What prompted the disciples to ask about Jesus’ coming, especially in the context of what He said about the temple’s impending destruction? Where had Jesus previously spoken of His coming, and what had He said about this event? Jesus had in fact spoken of His coming twice already in Matthew’s account. In Matthew 10:23, Jesus made this very interesting statement: “When they persecute you in one town, flee to the next, for truly, I say to you, you will not have gone through all the towns of Israel before the Son of Man comes.”[i] During the next couple of decades after Jesus said this, we can see numerous examples of Jesus and His followers doing this very thing (e.g. Matthew 12:14-15, Acts 8:1, Acts 9:23-25, Acts 9:29-30, Acts 14:5-6, Acts 17:4-10, Acts 17:13-14).

In Matthew 16:27-28, He was even more descriptive about what His coming would accomplish, and within what timeframe it would take place: “For the Son of Man is going to come with His angels in the glory of His Father, and then He will repay each person for what he has done. Truly, I say to you, there are some standing here who will not taste death until they see the Son of Man coming in His kingdom.”
If this statement was fulfilled in His transfiguration six days later, as some contend, in what sense did Jesus “come with His angels” then and repay each person according to what he had done (a clear picture of judgment)? We know this didn’t happen on that occasion. We also know that none of His disciples died within those six days, but some were indeed martyred before 70 AD when Jerusalem and the temple were destroyed. To believe that Jesus hasn’t yet (in the year 2011) come back as He promised in this passage is to believe either that [a] He lied or [b] there are 2000 year old men still walking around on this planet.[ii] Let’s look at four aspects of this promised coming, as this should help us to know what was in the minds of Jesus’ disciples when they asked Him about His coming in Matthew 24:3.

1. IN HIS KINGDOM: From this text, we know that one purpose for His coming, which He promised would take place before all of His disciples had died, was to establish His kingdom. This fits perfectly with the following prophecy given to Daniel: “And in the days of those kings* the God of heaven will set up a kingdom that shall never be destroyed, nor shall the kingdom be left to another people” (Daniel 2:44). [*Biblical scholars hold a virtual consensus that the four kingdoms in Daniel’s vision were Babylon, Medo-Persia, Greece, and Rome. Since Rome was destroyed in 476 AD, we know that, for this prophecy to be true, the kingdom was set up before that time.] A first century fulfillment fits; a 21st century fulfillment doesn’t. Furthermore, the kingdom was to be given to the saints (Daniel 7:18, 22, 27). This is reminiscent of Jesus’ words in the Parable of the Tenants that the kingdom of God would soon be taken away from the Jewish leaders and their nation and given instead “to a people producing its fruits” (Matthew 21:43) – a clear description of the body of Christ. This was to happen even as the stone was to crush those who would fall (verse 44) – 1.1 million Jews killed in August/September 70 AD by the Romans would seem to qualify as a fulfillment of this prediction.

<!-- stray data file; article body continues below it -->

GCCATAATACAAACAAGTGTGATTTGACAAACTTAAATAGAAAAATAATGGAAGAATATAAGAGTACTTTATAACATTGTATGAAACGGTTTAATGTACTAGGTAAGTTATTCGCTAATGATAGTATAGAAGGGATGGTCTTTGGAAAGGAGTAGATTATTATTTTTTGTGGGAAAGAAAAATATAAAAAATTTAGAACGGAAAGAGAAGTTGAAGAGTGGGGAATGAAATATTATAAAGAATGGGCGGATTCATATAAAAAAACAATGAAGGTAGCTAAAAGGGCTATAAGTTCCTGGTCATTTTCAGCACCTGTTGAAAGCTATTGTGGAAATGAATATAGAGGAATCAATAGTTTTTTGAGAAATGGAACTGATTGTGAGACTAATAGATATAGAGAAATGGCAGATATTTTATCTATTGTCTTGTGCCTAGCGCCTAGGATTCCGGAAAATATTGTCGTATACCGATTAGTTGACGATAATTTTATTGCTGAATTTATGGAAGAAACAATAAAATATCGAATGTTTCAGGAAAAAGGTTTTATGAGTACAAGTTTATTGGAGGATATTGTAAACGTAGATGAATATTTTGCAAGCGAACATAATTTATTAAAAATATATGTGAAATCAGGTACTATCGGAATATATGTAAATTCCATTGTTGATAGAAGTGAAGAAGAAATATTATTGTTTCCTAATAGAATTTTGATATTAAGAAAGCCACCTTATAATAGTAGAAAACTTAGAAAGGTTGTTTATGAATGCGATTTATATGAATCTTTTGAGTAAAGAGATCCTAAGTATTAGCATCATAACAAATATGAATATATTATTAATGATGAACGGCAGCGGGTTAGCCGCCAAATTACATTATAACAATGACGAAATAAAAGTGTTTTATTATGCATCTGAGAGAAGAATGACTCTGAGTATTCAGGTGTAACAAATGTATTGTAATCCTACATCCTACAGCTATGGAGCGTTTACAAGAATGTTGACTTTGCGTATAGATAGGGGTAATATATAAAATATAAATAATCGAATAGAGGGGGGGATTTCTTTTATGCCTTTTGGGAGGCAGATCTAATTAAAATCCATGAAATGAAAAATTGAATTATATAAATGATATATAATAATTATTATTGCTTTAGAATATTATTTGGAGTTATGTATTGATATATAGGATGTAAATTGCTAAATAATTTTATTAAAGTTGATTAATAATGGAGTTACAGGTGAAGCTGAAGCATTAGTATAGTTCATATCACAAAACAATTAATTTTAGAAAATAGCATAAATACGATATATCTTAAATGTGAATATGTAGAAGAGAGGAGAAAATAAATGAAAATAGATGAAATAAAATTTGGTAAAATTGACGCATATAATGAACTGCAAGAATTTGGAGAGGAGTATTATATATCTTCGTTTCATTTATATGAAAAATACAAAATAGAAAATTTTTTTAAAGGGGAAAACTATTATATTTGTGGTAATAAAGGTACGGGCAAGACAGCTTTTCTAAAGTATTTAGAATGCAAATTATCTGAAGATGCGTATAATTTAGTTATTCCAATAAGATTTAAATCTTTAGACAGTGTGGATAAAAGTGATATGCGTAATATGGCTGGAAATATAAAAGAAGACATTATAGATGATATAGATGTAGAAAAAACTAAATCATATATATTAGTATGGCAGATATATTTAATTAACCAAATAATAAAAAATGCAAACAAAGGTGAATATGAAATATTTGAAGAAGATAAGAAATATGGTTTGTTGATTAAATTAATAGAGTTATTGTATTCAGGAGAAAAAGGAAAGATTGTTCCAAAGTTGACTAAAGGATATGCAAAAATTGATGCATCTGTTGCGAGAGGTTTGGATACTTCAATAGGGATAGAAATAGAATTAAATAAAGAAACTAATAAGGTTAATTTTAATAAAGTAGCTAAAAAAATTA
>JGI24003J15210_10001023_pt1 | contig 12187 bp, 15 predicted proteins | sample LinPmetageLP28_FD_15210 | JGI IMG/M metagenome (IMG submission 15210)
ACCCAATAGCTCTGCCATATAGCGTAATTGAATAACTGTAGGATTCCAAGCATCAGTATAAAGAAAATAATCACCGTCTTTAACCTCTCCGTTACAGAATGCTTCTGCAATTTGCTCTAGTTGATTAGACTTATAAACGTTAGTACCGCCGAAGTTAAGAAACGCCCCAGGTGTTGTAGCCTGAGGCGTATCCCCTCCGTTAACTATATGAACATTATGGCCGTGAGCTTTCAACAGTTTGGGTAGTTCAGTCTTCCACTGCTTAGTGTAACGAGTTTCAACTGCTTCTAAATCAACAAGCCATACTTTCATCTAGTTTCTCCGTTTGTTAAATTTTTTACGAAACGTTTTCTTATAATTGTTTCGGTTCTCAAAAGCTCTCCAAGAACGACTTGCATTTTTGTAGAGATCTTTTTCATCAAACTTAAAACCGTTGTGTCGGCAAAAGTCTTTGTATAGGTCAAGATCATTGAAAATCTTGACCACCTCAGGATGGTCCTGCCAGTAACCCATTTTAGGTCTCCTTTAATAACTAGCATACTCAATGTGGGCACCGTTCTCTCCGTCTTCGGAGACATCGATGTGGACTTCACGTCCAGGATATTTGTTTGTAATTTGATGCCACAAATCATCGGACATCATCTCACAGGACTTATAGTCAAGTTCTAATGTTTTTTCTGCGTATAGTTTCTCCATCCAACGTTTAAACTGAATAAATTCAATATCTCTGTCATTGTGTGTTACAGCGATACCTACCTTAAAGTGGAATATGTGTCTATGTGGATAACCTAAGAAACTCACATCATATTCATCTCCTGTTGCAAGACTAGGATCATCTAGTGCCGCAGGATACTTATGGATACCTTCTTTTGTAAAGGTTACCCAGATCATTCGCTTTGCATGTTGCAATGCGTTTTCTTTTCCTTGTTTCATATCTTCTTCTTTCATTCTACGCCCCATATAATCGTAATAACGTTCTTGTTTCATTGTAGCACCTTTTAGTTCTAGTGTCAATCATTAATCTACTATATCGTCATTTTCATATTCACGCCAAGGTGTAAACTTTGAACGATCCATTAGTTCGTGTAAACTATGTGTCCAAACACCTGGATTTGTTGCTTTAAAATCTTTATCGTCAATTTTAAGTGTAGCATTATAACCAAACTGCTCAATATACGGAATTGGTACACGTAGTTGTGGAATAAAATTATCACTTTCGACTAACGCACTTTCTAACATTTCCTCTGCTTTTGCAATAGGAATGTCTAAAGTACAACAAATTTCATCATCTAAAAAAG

2. TO REPAY EACH PERSON: The context of Jesus’ promise to come “to repay each person” for what they had done was His foretelling of His own death and suffering at the hands of the Jewish leaders (Matt. 16:21-23), and also of the suffering that His own disciples could expect (verses 24-26). In other words, it would be for vindication. This is similar in nature to what Paul promised to the Thessalonian believers when he told them that they could expect relief “when the Lord Jesus is revealed from heaven with His mighty angels in flaming fire, inflicting vengeance” (II Thessalonians 1:7), with the purpose being “to repay with affliction those who afflict you” (verse 6). This was imminent in their day, for Paul said that the wrath of God had already come upon the Jewish persecutors (I Thess. 2:14-16). He knew this to be true because Jesus had declared in no uncertain terms (Matthew 23:35-36) that the blood of all the prophets would be required of His own (first century) generation in Israel.

3. WITH HIS ANGELS: Just like Paul’s prophecy to the Thessalonians, Jesus’ promise to come while some of His disciples were still alive (Matt. 16:28) was also to involve His angels (“The Son of Man is going to come with His angels…”). As my good friend, Mark Church, has pointed out, all throughout the book of Revelation we see His angels pouring out judgment upon “the great city” where the Lord was crucified (Revelation 11:8) – that is, Jerusalem, the same city which was marked as a harlot because of its shedding of the blood of the saints and martyrs (Rev. 17:1-6), apostles, and prophets (Rev. 18:20-24). [For those who believe that Revelation remains unfulfilled, is there any modern nation or entity which is responsible for the martyrdom of the apostles?]

4. IN THE GLORY OF HIS FATHER: Jesus also promised to come “in the glory of His Father” (Matt. 16:27). As Don Preston well points out, this can be understood to mean that just as the Father had come in the past, Jesus would also come in the same manner. Don gives as an example Isaiah 64:1-3, where the writer declares that God had “come down” numerous times in the past:
“Oh, that You would rend the heavens and come down, that the mountains might quake at Your presence – as when fire kindles brushwood, and the fire causes water to boil – to make Your name known to Your adversaries, and that the nations might tremble at Your presence! When You did awesome things that we did not look for, You came down, the mountains quaked at Your presence.”